I recently upgraded by Bug Out Bag to an ILBE military surplus bag. The good news is that it holds everything I need. The bad new is I now need to have a system to keep it neat and ready. It’s very important to Keep your Bug Out Bag Organized!
Keep your Bug Out Bag Organized
A large backpack, like the ILBE rucksack, can give you thousands of cubic inches of carry space, but if you don’t organize and pack it well, you’ll may have to empty the entire bag just to find the one item you need.
Here is a combination of methods that will help keep your gear organized.
Group Items into “kits”
Separate your backpack contents into logical groups and keep each group in a dry sack, inside the of the backpack.
This will keep your items dry and keep them organized. You’ll be able to identify the contents of each dry sack by color, or if they are all the same color. You can label them with some type of permanent maker (or other method).
Now your gear is in 5-7 smaller kits. Each kit is in a separate dry bag, protected from water.
Backpack Load Out
Load out your backpack (bug out bag) from top to bottom:
- Sleeping bag goes in the very bottom of the bag. The Military 4 piece sleep system can provide you with the flexibility to sleep in any temperature, down to -30°F. The bivy sack covering is waterproof and can be used instead of a tent for shelter. Make sure to get the genuine military surplus!
- Tent goes next, on top of the sleeping bag. If you don’t carry a full tent or if you use a military poncho, for shelter and/or rain gear, you can skip the tent. Your military poncho shouldn’t go in this position as it will always rain when you bug out (really, why wouldn’t it), so you’ll want it towards the top.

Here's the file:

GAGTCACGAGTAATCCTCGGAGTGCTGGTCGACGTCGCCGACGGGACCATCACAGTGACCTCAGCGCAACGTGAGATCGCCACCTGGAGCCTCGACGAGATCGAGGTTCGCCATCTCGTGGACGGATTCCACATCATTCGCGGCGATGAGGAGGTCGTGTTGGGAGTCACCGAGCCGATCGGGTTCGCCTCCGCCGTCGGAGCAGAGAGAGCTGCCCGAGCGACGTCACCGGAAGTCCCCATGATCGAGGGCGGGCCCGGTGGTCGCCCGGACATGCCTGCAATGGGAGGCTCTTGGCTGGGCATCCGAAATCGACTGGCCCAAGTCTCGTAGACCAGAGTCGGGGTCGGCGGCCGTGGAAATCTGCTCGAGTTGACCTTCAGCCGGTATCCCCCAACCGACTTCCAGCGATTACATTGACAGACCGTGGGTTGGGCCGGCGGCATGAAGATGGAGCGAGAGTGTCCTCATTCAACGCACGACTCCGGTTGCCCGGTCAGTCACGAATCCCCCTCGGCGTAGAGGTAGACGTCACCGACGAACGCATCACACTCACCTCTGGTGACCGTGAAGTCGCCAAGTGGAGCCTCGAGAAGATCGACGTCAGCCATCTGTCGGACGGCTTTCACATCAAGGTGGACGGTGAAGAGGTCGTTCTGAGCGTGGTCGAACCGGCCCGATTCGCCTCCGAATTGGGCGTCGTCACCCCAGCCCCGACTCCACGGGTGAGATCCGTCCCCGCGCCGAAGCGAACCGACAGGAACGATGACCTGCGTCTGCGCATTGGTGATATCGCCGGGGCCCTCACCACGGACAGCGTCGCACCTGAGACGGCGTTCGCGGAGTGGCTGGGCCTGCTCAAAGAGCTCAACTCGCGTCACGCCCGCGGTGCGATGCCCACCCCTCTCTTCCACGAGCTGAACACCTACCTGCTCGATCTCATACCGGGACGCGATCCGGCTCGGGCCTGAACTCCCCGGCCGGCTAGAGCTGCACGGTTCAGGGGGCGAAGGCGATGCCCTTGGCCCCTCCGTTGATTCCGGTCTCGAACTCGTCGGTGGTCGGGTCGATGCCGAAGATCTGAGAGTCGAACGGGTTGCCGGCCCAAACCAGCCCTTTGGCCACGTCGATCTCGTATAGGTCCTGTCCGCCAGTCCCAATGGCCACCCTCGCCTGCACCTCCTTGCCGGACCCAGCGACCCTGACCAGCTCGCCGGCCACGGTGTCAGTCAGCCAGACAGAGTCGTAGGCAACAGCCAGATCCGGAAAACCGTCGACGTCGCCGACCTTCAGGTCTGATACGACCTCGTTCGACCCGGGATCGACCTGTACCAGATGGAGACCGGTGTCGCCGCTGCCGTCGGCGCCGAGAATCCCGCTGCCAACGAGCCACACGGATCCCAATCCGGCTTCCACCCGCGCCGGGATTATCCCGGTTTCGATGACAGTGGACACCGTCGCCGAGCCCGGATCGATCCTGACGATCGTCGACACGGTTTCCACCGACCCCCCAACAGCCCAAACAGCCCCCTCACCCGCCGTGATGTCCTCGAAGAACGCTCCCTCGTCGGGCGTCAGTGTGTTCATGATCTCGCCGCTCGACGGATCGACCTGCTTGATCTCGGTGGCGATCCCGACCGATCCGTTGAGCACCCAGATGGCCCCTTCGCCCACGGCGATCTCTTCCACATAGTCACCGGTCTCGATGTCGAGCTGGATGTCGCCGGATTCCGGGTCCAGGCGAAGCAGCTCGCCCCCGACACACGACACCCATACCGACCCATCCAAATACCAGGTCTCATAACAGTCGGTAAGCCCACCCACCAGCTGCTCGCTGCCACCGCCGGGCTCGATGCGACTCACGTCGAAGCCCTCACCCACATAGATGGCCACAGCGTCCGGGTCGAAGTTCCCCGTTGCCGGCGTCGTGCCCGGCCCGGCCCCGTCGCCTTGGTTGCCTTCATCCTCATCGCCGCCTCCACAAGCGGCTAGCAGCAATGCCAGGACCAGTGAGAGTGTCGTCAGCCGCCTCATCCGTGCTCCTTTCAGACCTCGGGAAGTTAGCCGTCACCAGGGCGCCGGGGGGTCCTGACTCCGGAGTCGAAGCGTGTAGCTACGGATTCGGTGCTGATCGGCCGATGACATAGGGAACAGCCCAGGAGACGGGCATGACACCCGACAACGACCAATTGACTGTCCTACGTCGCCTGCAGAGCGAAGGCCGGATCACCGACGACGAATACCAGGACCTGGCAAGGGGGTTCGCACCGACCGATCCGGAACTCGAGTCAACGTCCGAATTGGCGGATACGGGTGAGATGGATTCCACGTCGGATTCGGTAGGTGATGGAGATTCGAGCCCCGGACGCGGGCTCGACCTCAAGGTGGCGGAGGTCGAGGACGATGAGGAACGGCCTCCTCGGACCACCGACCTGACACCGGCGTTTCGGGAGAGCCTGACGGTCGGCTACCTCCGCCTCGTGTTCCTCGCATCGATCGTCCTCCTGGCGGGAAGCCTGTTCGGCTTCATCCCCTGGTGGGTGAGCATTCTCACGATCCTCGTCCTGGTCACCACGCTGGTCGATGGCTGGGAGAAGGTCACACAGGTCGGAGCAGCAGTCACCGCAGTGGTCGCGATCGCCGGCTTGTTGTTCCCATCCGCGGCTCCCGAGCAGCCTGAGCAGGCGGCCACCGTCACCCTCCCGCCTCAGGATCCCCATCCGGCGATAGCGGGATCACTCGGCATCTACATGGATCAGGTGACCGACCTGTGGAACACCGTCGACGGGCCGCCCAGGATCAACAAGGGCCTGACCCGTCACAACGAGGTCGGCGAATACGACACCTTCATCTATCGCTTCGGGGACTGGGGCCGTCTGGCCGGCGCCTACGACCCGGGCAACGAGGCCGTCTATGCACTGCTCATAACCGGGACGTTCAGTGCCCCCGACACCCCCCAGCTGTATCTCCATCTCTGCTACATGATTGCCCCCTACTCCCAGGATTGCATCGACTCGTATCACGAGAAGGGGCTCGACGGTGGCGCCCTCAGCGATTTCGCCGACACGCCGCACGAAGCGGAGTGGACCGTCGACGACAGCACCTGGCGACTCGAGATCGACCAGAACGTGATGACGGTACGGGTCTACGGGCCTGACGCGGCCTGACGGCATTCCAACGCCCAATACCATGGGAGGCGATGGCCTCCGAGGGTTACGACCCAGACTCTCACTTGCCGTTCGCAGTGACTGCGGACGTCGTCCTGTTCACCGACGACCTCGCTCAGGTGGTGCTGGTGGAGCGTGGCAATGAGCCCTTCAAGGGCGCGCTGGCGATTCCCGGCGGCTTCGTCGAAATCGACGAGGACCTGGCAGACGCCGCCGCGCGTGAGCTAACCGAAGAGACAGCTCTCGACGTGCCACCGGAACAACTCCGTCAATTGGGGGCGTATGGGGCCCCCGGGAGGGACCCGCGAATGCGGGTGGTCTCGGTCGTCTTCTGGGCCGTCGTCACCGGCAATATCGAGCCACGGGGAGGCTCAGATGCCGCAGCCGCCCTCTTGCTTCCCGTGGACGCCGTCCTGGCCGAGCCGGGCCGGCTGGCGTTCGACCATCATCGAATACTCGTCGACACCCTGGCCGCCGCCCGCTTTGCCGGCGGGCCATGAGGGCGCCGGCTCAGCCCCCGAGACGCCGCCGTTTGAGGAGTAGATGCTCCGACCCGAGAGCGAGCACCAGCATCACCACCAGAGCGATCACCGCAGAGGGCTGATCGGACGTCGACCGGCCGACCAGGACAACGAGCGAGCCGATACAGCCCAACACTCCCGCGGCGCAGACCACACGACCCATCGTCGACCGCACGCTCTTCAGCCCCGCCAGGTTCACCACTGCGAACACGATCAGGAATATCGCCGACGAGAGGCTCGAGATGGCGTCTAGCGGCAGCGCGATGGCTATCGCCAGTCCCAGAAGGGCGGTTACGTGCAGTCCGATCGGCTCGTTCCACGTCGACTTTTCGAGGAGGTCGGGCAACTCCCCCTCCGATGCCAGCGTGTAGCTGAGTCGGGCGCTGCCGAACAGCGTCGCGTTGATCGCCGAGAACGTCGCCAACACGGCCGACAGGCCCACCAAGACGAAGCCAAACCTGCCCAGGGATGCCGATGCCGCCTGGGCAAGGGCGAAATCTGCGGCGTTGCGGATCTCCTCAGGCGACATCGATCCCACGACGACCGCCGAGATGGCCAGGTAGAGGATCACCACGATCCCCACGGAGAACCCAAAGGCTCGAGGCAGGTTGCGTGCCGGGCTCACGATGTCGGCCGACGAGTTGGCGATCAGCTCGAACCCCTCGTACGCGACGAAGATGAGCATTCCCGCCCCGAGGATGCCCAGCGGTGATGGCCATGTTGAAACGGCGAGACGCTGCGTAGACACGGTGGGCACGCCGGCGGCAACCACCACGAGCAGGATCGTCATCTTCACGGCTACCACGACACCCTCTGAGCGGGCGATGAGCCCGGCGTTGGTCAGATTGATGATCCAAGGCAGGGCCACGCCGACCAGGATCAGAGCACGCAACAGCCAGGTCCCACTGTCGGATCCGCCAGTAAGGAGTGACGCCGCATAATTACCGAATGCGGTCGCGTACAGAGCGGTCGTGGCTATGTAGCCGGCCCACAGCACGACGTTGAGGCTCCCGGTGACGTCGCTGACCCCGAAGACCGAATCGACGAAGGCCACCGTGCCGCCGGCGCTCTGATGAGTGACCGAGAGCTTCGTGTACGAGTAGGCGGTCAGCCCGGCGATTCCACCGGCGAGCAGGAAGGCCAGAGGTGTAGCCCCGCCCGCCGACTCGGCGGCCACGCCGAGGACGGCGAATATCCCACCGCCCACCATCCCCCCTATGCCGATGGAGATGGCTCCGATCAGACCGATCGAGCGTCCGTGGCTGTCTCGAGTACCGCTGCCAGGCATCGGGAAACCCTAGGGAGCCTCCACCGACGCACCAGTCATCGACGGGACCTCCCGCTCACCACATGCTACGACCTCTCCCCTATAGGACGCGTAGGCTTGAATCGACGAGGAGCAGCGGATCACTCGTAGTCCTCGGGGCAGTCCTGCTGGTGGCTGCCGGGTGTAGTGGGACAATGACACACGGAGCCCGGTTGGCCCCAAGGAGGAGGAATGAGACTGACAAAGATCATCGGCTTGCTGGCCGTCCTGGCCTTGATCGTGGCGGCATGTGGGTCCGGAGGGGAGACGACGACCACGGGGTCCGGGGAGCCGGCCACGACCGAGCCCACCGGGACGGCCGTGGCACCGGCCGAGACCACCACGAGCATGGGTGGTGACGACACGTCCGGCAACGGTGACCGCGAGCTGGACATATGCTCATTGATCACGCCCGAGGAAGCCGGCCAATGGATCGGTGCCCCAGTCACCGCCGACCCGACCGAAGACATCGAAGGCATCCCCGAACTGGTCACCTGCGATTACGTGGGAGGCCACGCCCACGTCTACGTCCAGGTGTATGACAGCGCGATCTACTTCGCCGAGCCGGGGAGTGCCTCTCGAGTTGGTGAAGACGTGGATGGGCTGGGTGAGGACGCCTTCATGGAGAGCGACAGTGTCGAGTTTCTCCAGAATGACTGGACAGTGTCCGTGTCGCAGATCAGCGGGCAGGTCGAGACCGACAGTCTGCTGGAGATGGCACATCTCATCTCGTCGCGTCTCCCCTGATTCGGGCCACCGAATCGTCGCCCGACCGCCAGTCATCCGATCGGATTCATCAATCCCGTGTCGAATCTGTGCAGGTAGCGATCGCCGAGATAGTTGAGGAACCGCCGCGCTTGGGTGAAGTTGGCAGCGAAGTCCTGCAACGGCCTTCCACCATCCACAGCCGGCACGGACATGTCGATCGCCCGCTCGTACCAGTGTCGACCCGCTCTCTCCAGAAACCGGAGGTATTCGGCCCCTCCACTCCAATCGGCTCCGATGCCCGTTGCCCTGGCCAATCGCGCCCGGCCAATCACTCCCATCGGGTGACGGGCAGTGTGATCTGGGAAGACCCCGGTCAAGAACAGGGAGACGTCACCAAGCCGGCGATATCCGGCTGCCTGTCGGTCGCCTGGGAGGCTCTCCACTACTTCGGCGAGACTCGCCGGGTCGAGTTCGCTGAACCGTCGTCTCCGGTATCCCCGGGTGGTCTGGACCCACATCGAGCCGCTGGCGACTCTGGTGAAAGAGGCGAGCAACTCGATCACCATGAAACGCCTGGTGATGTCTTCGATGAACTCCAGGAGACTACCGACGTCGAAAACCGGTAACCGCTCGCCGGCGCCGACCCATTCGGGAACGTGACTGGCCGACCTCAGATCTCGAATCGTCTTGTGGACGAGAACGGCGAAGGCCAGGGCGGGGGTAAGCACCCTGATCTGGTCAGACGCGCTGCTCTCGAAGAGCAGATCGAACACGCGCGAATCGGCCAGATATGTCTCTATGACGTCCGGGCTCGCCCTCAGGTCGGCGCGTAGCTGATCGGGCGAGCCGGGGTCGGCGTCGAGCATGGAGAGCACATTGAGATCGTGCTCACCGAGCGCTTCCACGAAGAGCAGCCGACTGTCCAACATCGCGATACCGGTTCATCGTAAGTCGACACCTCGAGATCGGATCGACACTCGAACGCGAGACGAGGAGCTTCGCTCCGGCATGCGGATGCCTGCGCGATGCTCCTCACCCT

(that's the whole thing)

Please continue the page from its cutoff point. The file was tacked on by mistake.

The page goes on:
- Food and Cooking gear is the next item that goes in the bag (on top of tent or sleeping bag, if you are tent-less). Keep your food in a separate dry sack, apart from your cooking gear (and fire starting).
- Clothing (wool socks, non-cotton shirts and pants, wicking undershirt and under garments)
- Cordage, tent stakes, maps, compass, headlamps, flashlights, additional fire making tools in another dry sack.
- First Aid Kit, right on top, in it’s own dry sack (usually a Red one).
- Military rain poncho on top (because it’s going to rain, trust me). The poncho is water proof, so there is no need to put the it in a dry sack.
Tent poles and really big maps can be inserted down the side of the gear inside the pack. Foam sleeping pad can be secured outside the pack, since they are typically water proof material.
It essential to Keep your Bug Out Bag Organized! If you keep items sorted into quickly identifiable kits and sorted into dry sacks, you can quickly find the items you need, when you need them, keep items dry and will allow you to load and unload your gear fast.